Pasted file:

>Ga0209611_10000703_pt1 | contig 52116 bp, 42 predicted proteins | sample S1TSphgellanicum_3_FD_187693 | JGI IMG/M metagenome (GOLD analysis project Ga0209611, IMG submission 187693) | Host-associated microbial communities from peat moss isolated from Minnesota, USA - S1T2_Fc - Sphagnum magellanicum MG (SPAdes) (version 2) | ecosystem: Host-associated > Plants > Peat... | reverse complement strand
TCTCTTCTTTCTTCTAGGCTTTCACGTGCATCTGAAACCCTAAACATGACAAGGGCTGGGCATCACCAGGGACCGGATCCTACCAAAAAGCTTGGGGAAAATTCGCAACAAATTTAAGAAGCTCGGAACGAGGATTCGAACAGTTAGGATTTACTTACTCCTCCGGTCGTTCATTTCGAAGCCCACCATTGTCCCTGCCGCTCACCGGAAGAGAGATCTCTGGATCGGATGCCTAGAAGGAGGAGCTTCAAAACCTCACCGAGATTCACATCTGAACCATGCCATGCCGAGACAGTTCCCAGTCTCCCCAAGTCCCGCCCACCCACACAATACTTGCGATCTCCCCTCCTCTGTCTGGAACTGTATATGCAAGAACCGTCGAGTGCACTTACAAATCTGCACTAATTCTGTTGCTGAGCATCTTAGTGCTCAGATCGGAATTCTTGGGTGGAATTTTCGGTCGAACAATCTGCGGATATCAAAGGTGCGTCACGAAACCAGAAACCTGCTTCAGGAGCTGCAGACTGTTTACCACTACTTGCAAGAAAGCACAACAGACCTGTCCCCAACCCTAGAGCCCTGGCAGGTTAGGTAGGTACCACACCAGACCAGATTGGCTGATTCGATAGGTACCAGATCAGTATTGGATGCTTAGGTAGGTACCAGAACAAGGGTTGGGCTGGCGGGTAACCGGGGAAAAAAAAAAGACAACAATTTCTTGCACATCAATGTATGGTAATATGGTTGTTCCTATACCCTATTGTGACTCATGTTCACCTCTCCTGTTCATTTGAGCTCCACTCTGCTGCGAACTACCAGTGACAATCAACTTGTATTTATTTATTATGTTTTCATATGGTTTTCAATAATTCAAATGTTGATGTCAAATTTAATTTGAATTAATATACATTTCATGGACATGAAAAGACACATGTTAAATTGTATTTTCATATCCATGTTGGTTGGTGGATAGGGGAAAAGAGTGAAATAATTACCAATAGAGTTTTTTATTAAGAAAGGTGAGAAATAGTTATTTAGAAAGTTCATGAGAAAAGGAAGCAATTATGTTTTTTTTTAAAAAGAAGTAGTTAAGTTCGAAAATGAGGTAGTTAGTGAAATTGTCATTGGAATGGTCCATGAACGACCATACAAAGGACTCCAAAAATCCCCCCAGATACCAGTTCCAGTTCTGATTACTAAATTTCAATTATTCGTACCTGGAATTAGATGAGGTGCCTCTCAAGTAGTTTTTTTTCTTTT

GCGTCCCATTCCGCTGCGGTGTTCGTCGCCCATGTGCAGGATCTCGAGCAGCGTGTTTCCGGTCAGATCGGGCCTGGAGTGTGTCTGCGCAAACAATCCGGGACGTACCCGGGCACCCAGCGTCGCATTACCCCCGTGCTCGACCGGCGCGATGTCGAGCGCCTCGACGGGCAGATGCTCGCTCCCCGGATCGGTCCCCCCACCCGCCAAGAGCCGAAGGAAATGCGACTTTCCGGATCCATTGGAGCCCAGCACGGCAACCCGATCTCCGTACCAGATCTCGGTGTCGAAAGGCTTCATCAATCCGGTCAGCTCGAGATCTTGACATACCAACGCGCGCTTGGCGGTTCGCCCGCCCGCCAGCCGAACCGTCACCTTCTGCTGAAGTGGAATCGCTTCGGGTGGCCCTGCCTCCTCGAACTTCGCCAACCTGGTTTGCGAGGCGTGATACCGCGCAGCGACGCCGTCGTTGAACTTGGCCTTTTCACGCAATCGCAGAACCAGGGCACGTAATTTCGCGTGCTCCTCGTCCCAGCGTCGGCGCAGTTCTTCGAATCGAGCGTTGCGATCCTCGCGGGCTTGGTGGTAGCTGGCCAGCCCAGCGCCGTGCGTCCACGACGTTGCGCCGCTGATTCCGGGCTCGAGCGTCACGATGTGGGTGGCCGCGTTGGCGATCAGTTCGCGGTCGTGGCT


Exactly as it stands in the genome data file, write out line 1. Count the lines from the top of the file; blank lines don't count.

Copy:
>Ga0209611_10000703_pt1 | contig 52116 bp, 42 predicted proteins | sample S1TSphgellanicum_3_FD_187693 | JGI IMG/M metagenome (GOLD analysis project Ga0209611, IMG submission 187693) | Host-associated microbial communities from peat moss isolated from Minnesota, USA - S1T2_Fc - Sphagnum magellanicum MG (SPAdes) (version 2) | ecosystem: Host-associated > Plants > Peat... | reverse complement strand